At the Shanghai Auto Show on Wednesday, Baidu revealed its imposingly named “Apollo” project, which it described as an “open, complete and reliable software platform for its partners in the automotive and autonomous driving industry to develop their own autonomous driving systems”.
The move appeared inspired by Google’s efforts to dominate smartphones by launching Android as an open source set of tools that partner companies could customise.
Baidu said it would open up its technology in stages. In July it will share intellectual property for “restricted environment” driving, followed by its technology for cars running autonomously in simple urban road conditions by the year-end. By 2020, the company said it would make available “fully autonomous driving capabilities on highways and open city roads”.
The open-sourcing of automotive technology is not unprecedented: in 2014 electric carmaker Tesla offered its tech secrets to rivals in an attempt to boost interest in low-emission vehicles.
Until now, Baidu had sought to develop its autonomous driving technology through partnerships with Chinese domestic carmakers such as BAIC and Chery. The groups have also been road testing with Lincoln cars in California.
Baidu is widely seen to have an edge over its Chinese competitors in artificial intelligence technology, and is regularly rated on par with IBM and Google in the field. However, last month it was dealt a setback by the departure of some of its most senior talent.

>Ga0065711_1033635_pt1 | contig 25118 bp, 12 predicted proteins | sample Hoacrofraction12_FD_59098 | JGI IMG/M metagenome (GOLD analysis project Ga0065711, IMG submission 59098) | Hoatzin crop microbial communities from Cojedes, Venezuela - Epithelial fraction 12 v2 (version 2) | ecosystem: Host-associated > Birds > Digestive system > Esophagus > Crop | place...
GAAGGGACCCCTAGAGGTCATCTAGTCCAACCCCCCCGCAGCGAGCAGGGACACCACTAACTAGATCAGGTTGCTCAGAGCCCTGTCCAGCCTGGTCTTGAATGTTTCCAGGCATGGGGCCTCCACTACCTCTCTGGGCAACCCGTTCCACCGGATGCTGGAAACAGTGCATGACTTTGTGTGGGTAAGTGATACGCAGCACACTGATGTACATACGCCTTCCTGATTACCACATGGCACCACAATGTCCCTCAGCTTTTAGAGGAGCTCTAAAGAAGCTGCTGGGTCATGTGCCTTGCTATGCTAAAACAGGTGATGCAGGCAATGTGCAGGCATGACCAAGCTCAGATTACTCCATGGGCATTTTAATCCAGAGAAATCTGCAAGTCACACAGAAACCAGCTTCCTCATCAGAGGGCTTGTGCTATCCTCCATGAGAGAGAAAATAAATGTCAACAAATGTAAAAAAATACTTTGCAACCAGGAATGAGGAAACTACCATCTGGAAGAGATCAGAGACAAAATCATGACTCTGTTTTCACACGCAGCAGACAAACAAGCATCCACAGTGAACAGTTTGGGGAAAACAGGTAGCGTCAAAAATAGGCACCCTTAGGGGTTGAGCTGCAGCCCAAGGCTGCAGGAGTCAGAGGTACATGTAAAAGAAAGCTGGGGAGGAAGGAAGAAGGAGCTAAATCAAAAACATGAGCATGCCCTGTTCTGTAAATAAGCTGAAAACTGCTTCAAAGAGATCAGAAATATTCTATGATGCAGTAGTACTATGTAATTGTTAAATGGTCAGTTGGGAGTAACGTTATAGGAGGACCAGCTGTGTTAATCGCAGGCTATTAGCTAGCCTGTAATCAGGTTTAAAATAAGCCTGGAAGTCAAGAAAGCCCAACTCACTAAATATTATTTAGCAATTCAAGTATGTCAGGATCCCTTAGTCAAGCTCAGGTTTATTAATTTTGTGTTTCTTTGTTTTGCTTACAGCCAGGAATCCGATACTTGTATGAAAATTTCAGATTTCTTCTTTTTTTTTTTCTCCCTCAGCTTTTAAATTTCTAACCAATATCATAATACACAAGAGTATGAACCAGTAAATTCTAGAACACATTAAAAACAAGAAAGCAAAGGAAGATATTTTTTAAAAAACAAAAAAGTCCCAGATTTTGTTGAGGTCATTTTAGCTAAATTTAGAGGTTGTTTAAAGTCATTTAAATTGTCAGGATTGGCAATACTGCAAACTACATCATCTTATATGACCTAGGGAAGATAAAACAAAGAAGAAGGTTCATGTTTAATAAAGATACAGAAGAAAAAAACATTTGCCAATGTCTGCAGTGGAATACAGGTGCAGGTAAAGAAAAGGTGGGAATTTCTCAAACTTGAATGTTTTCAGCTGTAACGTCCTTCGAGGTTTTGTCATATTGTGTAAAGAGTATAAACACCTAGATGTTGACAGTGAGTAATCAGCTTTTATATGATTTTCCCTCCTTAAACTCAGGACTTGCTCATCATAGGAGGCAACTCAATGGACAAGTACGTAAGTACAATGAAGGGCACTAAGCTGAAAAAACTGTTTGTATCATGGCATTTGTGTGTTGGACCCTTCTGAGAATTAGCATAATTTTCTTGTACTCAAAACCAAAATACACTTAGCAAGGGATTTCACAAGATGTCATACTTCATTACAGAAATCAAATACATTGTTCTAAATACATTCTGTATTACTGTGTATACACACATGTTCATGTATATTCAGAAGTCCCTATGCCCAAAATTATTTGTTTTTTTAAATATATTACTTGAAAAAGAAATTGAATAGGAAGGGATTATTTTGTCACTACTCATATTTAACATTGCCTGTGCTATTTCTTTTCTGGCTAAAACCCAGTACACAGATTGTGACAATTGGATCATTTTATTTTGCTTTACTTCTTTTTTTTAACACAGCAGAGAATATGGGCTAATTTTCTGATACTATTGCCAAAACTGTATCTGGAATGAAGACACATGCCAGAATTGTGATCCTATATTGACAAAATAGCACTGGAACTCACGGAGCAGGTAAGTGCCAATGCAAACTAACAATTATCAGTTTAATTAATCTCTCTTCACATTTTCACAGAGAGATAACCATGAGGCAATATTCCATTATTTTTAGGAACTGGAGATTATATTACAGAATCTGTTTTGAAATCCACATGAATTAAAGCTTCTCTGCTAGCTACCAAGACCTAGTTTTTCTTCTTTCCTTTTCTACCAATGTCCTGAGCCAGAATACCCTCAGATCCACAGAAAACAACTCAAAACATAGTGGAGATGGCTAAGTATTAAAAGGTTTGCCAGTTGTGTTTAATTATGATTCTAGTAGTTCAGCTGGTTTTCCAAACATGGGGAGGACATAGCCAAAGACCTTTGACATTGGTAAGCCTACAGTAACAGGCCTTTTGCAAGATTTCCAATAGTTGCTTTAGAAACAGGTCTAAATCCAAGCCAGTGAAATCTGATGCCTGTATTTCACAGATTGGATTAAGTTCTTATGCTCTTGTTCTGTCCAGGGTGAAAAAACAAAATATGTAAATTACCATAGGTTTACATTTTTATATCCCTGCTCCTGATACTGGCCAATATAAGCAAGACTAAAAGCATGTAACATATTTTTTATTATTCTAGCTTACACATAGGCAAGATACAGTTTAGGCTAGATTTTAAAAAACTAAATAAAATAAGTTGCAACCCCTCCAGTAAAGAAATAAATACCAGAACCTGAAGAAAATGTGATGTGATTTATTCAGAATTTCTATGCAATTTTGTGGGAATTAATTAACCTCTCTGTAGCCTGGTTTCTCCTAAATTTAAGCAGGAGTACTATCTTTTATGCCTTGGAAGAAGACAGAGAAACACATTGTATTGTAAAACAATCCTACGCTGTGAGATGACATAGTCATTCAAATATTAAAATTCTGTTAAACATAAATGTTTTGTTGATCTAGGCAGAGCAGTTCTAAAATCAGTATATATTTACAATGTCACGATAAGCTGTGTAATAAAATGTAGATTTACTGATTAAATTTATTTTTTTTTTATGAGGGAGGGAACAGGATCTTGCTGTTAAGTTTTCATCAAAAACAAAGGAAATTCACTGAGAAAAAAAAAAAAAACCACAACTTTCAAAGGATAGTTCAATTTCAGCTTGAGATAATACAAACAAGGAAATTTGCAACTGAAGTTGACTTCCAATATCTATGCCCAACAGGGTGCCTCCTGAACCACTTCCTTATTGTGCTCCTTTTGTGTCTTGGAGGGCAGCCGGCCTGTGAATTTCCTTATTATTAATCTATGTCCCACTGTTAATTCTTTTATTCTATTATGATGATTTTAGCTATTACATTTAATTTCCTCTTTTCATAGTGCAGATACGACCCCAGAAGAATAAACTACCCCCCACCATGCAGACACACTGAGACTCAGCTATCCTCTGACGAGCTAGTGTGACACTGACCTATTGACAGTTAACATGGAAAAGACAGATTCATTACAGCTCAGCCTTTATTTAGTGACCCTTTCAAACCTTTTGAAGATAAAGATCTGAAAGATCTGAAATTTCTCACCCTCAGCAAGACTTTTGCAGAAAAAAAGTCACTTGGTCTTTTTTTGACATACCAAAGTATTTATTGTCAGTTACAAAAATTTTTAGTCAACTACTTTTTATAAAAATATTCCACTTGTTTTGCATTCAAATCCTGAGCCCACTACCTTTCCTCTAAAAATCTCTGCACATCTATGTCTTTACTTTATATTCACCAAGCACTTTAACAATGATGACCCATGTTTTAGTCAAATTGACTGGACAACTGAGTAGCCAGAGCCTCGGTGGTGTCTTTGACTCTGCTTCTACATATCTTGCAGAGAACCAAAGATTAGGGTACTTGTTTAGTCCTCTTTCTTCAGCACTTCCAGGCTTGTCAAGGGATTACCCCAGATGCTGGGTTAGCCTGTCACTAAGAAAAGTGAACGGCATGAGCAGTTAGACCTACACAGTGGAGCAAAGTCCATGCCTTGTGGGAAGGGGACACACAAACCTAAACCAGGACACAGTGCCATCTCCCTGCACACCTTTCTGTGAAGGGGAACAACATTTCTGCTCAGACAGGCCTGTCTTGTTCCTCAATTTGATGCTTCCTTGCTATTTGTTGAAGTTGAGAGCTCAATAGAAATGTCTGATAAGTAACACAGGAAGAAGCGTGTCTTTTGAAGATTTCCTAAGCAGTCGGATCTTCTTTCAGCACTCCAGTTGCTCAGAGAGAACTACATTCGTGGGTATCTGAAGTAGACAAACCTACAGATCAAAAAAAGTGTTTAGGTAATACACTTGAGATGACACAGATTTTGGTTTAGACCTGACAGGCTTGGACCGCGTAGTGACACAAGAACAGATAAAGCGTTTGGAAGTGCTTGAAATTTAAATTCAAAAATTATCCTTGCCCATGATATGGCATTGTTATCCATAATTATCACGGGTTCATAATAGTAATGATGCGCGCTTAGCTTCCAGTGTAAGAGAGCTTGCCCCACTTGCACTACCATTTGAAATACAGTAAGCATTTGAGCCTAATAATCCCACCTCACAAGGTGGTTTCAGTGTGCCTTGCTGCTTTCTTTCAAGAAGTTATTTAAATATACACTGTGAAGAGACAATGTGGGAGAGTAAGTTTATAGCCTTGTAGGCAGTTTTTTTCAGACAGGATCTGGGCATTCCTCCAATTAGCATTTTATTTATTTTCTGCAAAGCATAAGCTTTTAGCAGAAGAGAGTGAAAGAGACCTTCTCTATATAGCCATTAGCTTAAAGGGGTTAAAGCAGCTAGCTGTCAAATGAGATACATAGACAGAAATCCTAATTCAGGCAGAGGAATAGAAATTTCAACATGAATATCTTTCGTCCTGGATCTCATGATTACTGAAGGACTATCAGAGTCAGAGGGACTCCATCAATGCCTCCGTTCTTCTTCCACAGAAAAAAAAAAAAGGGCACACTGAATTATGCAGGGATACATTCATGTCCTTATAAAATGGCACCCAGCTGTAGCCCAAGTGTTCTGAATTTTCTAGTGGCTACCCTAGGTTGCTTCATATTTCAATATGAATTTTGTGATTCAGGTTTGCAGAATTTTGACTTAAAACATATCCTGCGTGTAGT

In March Andrew Ng, Baidu’s chief scientist and AI guru, left the company, while this month Wang Jing, general manager of Baidu’s autonomous driving unit, said he would leave to set up his own company.
Mark Natkin of Marbridge Consulting in Beijing said Baidu’s move to open-source its technology was ambiguous: “One could look at this as an ambitious effort to jump out into the forefront of autonomous driving technology, but . . . one could also see this is as a step back from a wholly self-contained effort to develop the technology,” he said.
How Baidu intends to generate revenue from the open source model is unclear, but Shu Chang, a consultant at Roland Berger in Shanghai, said the data generated by the project could be immensely valuable.
“The biggest driver for Baidu in this project is that, through an open platform like this, Baidu is able to collect user information through the whole autonomous driving and car networking system,” he…